On April 28, an over-55 RV park west of San Antonio was shattered to bits during devastating wind, rain, and hail storms, including an EF1 tornado that touched down nearby.
Although we’ve never stayed at this park, it is affiliated with the Escapees RV Club, and as Escapees members, we felt called to lend a hand to this branch of our RVing family. (Coincidentally, it was this time last year that we spent a month in service at the Escapees Care Center in Livingston, TX.)
We happened to arrive in the area (our home base) the week after the storm, and were able to spend a couple of days working on site. Many volunteers had preceded us, so by the time we arrived on Day 9, much of the large debris had been placed in dumpsters already.
There was still more to clear, and we did a lot of that, but we found that one of the most valuable services we could provide was listening. The residents needed to tell their stories from that terrifying night; needed to tell us how much they’d been helped by volunteers; how they appreciated losing only things, not lives.
Almost all the residents we spoke with said they were thankful they didn’t have it as bad as some of the others. We saw what they were dealing with. Just who were these others who had it worse?
Maybe it was because we weren’t on the scene until several days had passed, but we were surprised by the community members’ senses of resiliency, positivity — and even humor. They were in it together, holding each other up, cracking jokes about taking margarita breaks (at 10:30 in the morning), and making light of getting the job done, just slowly, due to age and associated infirmities.
The level and amount of destruction we saw certainly filled our minds with our own what-ifs.
What if we lost our home tomorrow? With our full physical capabilities and financial stability, we’d start over, and eventually recover, with ample time ahead of us to appreciate the lessons learned and the blessings of a new beginning.
But what if it happened when we were closer to our 80’s, when neither physical nor financial strength are assured? When it might be only one of us left able or alive to deal with the aftermath of a natural disaster? How would we begin again? How could we?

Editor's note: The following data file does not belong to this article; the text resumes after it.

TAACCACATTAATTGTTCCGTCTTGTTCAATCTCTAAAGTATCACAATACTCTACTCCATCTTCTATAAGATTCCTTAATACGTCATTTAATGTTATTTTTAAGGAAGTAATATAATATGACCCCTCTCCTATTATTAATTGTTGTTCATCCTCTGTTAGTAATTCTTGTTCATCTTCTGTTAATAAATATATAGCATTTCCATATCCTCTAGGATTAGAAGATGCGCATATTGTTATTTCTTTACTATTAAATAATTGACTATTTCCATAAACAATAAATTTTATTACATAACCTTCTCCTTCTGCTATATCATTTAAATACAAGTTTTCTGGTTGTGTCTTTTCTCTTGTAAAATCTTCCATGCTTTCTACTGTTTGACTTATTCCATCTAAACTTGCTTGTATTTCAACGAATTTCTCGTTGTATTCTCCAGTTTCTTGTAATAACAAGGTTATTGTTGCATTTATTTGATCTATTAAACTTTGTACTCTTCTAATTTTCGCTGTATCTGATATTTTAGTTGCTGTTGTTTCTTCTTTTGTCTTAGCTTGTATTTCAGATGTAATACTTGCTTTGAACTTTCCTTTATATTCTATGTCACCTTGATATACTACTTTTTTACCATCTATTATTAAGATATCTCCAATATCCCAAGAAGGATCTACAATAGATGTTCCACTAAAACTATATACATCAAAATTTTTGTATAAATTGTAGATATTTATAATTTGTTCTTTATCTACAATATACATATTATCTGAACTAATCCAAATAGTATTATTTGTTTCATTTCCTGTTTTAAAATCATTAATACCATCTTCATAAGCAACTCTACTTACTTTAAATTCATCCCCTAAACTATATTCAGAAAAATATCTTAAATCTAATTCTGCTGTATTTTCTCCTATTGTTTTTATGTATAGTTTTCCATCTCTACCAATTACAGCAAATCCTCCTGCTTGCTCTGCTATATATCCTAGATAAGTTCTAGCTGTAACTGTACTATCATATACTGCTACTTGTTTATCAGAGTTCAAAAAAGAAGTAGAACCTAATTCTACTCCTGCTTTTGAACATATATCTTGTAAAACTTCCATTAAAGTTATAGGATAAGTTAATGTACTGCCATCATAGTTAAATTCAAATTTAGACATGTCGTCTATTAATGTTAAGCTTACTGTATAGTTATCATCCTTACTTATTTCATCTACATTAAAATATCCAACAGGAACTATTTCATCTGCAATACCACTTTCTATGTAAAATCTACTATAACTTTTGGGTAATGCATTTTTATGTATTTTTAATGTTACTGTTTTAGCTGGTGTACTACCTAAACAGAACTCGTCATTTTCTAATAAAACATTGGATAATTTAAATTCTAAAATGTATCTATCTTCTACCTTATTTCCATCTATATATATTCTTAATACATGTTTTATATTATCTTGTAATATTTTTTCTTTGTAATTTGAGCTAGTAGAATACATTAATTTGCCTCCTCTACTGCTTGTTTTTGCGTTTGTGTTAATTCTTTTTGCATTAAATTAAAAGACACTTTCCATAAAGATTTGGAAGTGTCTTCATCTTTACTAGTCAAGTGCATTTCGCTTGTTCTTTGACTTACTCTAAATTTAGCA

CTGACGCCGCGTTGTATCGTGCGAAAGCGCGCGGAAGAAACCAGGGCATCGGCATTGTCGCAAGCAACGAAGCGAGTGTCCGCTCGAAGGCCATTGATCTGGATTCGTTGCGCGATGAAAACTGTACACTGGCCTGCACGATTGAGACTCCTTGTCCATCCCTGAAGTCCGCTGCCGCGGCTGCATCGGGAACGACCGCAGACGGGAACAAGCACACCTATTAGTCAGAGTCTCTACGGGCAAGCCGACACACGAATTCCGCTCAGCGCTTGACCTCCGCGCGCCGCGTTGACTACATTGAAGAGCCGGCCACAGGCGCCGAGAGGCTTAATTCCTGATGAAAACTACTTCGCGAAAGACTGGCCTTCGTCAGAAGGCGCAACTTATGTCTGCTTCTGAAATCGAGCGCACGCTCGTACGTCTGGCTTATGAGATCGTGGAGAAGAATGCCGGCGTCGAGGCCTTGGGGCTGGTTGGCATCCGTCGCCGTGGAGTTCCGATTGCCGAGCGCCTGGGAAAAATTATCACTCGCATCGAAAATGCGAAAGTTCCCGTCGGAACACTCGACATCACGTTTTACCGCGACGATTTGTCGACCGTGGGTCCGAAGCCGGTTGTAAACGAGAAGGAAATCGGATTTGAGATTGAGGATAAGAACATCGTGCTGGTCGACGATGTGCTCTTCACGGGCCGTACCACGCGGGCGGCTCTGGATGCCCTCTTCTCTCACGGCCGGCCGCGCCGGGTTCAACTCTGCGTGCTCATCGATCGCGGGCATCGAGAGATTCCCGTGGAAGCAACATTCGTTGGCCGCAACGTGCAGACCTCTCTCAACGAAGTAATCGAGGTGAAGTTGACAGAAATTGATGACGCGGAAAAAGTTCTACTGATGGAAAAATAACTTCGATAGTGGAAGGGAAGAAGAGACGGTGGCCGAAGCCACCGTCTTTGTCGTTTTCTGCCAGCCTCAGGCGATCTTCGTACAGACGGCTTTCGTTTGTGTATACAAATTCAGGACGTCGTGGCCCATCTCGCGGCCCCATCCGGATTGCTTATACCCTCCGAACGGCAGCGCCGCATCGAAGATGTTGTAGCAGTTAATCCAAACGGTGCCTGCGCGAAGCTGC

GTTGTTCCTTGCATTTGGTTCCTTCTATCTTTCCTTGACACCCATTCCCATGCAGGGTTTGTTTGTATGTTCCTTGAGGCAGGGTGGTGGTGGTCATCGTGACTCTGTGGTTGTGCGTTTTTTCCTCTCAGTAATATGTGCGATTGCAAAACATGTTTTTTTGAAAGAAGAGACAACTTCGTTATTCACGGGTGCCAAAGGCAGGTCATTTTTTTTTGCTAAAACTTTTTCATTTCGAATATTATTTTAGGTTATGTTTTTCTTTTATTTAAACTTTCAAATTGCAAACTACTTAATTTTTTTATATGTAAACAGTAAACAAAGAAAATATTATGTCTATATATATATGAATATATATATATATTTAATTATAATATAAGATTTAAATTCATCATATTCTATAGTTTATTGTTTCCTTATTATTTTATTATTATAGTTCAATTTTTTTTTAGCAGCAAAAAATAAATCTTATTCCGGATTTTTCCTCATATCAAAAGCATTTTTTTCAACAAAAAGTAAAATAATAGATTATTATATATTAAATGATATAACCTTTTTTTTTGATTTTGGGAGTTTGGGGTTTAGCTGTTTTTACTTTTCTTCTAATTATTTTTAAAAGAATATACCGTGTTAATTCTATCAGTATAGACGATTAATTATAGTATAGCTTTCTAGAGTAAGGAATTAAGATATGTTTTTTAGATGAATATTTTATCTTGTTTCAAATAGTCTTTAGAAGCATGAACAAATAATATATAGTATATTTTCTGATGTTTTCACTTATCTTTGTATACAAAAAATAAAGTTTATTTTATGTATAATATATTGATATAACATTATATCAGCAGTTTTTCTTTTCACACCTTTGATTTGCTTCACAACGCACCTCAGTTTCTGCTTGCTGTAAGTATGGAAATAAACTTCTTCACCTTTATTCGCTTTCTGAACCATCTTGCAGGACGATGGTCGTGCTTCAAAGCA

No answer. I have no answer to that. These folks probably didn’t either, and I’m sure they handle their “one step at a time” better during some hours than others.
One gentleman needed our help moving some furniture out of his ruined RV and into the outbuilding on his lot. He was unwell. He was living alone.
And yet, he offered to compensate us for our assistance.
He insisted, and as the hand holding his wallet began to tremble, we realized that turning him down would likely add to his grief rather than alleviate it, so we told him we’d be stopping at a Dairy Queen for treats on the way home, and that if he’d like to pay for those, we would gratefully accept a few dollars. That earned us a smile.
I don’t think he knew that it was Mother’s Day.
I also don’t think he knew how he was going to get through the next day.
But rewarding his helpers was something he could do, while facing so many things he couldn’t.
Surviving such devastation takes more strength and patience than I can imagine, and so does enduring the lengthy and confusing insurance claims process, not to mention the hassle of finding new cars and RVs in which to start over — to start over at age 70 or even older.
I’d also argue that it takes strength to accept assistance. Our hope is that we helped the people of the Alamo Area SKP Co-Op/Lone Star Corral feel just a little stronger this week.